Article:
Wednesday, December 30, 2009

Family Friendly

I want to take a moment to say that I am so thankful that I have such a family friendly employer. Seriously. It is hard being a working mom. REALLY hard. Its even harder when, like me, you don't have a traditional 40-hour a week type job. Being an attorney is a demanding job, both mentally and in terms of time committment. I honestly do not think I would be able to continue doing it if I didn't have such an amazing boss and firm.

As with most associate attorneys, I have a minimum billable hour requirement that my firm expects me to meet each year. Its pretty ambititious and requires a lot of hard work to meet it. Unfortunately, for a variety of reasons (mostly Bennett's multiple hospitalizations and illnesses this past year, and his insane number of doctor appointments), I just was not able to meet that requirement. I was definitely working hard, but the demands of life were simply too much.

So, I was rather expecting that my boss would really get on my case about it. I prayed on more than one occassion that they please not fire me! I went into my year-end review with a healthy sense of nervousness and anticipation.

Now, don't get me wrong, the issue definitely came up. But my boss said to me "You are a wife, mother and lawyer. If you have to be mediocre at any of those things, it should be the lawyer." Wow.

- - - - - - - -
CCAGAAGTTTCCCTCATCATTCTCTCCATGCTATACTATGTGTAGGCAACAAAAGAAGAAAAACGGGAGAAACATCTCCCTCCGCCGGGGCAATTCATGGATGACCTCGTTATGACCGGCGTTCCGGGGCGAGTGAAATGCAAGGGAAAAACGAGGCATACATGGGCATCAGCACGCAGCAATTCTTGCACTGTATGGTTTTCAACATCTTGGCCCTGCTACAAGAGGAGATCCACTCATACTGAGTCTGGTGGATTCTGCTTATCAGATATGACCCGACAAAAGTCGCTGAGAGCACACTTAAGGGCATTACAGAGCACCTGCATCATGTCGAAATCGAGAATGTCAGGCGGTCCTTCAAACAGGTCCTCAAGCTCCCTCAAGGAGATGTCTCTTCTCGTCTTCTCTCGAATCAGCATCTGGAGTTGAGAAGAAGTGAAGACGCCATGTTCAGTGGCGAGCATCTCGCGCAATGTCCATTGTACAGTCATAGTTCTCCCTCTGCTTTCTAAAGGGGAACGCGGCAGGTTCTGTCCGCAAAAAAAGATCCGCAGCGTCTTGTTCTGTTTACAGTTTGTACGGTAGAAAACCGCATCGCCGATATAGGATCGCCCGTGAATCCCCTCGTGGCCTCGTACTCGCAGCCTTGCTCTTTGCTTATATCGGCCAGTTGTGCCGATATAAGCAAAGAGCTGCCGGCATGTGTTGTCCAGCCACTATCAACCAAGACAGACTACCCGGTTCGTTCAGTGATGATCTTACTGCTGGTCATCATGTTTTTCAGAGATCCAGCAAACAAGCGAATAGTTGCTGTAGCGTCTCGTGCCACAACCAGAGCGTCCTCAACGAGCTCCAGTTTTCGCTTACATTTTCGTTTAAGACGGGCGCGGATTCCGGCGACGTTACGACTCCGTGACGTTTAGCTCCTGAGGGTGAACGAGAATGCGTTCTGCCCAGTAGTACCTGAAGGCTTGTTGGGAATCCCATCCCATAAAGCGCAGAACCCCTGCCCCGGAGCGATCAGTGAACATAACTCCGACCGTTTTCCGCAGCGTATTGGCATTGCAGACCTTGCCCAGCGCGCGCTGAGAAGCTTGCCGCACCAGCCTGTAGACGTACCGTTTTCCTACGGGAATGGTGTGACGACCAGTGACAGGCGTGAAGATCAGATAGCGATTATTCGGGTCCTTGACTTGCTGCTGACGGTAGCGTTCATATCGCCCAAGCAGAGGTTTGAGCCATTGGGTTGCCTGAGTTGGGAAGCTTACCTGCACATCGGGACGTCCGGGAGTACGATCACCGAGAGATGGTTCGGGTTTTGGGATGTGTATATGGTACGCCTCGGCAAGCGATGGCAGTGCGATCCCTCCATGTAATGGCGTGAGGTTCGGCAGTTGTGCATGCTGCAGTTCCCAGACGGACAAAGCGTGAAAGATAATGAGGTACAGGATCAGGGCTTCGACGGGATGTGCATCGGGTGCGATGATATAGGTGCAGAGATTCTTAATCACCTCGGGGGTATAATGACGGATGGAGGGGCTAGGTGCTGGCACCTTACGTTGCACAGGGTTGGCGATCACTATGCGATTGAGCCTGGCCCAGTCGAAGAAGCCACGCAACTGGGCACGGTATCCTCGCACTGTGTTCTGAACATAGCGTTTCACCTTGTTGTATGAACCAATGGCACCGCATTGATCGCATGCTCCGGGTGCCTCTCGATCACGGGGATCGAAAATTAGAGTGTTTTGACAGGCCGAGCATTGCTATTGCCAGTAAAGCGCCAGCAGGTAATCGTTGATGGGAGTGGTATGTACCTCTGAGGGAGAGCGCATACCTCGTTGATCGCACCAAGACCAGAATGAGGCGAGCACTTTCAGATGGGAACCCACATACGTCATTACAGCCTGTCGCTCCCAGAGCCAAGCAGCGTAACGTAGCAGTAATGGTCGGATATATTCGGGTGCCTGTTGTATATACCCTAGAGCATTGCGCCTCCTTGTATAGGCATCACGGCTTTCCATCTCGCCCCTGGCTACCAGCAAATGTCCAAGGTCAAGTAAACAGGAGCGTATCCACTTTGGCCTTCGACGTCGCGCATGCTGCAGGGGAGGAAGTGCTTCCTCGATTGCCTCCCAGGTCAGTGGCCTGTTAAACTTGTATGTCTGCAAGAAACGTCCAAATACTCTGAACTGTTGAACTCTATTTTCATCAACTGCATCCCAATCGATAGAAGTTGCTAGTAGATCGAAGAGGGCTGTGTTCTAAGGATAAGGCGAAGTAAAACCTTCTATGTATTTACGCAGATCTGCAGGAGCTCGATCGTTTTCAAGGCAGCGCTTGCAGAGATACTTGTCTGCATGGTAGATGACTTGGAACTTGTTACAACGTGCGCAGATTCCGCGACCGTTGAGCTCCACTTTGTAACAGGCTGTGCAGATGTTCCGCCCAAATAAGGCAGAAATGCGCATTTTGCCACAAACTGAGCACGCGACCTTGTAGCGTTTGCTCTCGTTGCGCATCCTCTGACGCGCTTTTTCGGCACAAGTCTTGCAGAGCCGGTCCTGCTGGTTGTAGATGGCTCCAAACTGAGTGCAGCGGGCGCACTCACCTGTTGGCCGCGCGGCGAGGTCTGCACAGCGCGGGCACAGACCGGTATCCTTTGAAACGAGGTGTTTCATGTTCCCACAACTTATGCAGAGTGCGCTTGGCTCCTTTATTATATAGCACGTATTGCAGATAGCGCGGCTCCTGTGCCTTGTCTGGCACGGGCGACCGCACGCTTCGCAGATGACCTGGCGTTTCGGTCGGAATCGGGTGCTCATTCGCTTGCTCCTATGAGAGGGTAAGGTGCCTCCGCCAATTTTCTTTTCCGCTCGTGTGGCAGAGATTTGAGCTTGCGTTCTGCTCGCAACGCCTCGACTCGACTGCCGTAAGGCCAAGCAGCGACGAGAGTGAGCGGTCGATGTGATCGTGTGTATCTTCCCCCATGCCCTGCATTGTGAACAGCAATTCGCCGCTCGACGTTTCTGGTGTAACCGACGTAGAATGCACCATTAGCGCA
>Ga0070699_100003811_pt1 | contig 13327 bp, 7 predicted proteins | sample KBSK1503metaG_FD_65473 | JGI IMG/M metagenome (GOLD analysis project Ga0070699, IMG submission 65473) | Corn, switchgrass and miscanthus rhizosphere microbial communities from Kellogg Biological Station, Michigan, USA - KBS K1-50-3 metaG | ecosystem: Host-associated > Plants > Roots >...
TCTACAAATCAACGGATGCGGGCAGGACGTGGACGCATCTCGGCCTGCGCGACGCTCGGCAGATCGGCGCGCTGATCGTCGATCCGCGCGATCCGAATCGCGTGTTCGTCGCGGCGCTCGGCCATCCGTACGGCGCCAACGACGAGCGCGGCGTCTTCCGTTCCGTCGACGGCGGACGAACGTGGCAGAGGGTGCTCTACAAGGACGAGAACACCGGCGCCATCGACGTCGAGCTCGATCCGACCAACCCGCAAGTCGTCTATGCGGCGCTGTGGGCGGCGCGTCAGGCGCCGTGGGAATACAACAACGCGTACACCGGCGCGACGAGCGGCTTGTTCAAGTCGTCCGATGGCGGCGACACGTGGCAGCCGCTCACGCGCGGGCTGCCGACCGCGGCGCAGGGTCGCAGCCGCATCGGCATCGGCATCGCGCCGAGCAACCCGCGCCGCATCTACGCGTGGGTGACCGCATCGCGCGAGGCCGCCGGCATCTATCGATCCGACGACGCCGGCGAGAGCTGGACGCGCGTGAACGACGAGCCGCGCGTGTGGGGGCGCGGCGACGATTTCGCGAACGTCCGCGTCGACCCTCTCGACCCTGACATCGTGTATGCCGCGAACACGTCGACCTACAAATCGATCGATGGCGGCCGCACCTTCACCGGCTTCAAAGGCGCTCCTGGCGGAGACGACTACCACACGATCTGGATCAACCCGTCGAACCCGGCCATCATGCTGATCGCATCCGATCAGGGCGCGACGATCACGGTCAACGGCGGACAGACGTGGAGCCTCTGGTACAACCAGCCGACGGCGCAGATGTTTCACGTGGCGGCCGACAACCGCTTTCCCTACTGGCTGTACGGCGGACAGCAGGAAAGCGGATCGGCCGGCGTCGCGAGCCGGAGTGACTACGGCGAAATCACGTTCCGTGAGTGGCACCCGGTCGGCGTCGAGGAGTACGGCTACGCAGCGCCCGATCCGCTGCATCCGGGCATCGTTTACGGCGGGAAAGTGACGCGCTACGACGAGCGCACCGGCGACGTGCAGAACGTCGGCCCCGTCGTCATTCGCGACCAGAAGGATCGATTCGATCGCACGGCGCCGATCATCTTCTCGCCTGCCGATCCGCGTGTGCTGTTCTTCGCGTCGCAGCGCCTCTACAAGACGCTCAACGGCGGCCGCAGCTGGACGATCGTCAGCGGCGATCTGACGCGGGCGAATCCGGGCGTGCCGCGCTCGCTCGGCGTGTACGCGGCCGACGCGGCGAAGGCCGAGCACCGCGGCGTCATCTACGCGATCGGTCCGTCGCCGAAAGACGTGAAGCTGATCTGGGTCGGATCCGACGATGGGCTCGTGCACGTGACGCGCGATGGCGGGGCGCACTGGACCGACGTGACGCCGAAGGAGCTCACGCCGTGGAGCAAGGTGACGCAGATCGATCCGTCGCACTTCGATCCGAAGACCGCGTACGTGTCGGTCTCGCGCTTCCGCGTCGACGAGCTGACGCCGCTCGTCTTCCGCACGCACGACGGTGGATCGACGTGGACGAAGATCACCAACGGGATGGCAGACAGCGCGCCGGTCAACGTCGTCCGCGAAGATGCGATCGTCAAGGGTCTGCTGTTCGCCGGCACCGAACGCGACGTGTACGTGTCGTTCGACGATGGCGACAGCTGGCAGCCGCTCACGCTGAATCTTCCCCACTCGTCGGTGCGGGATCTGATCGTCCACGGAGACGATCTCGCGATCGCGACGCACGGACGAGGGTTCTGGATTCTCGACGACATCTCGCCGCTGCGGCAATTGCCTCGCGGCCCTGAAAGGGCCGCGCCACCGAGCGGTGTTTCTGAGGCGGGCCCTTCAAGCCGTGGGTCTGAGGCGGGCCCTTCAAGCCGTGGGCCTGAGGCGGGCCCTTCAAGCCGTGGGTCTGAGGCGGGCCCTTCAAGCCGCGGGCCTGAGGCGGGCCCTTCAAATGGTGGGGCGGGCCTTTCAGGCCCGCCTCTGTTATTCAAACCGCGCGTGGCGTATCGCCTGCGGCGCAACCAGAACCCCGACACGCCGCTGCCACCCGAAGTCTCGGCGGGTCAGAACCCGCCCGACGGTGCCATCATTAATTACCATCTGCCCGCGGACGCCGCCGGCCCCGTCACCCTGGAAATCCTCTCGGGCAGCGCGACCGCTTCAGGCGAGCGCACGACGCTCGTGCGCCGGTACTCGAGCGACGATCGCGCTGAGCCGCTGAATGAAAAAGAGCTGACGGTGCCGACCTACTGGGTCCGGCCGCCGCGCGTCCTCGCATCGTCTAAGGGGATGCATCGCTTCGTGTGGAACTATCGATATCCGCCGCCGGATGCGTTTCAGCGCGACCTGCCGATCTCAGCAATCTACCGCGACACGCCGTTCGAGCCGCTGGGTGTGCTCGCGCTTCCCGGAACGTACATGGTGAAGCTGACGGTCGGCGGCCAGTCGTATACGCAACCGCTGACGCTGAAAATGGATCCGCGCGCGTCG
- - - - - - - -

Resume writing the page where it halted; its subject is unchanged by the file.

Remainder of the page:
A lot of employers claim to be family friendly. But when it comes down to it, they really aren't. I am SO incredibly thankful and lucky to be able to work for a firm that really truly is family friendly. When I was in the hospital on bedrest while pregnant with Bennett, they didn't push me to work. They said to do what I could. After Bennett was born and during his 9 week NICU stay, they told me to focus on my baby. When my maternity leave ran out, and my baby was still in the hospital, and later when he was home on oxygen and a gazillion medications and there was no way I was leaving him yet - they compromised and let me work from home part time. No one blinks an eye when I roll out of here at 5:30 p.m. No one says a word when I miss time because I have to take Bennett to this doctor or that doctor. They have my welfare as a person in mind, and realize that being a mom is a HUGE part of who I am. If they were not so accomodating, there is no way I would have been able to continue pursuing my career. They made it so I didn't have to choose between my career and my children.

I do not take this for granted. Not one second. I know this comes at a cost to my firm. I know they are making a long-term investment in me. This type of work environment is invaluable. It makes it easy to be loyal to a firm like this. The more they invest in me - the more I want to invest in them. If only more employers were like this!!!!

Tuesday, December 29, 2009

Merry (belated) Christmas!

Be forewarned - there will be a picture explosion in this post! I take that as a sign of a great holiday!

Our festivities started Christmas Eve! Carter and I set to work in the kitchen busily cooking up a storm! See me here modeling my new apron my mom made (yes, with her own two hands) for me!
Carter and I baked a delicious cranberry-apple pie! It was very yumm but a tad tart, so of course, you must pair with vanilla bean ice cream. Of course!

Pie in hand, we headed north for a celebration with my family. Here is Grandpa with his two boys! These kids adore him!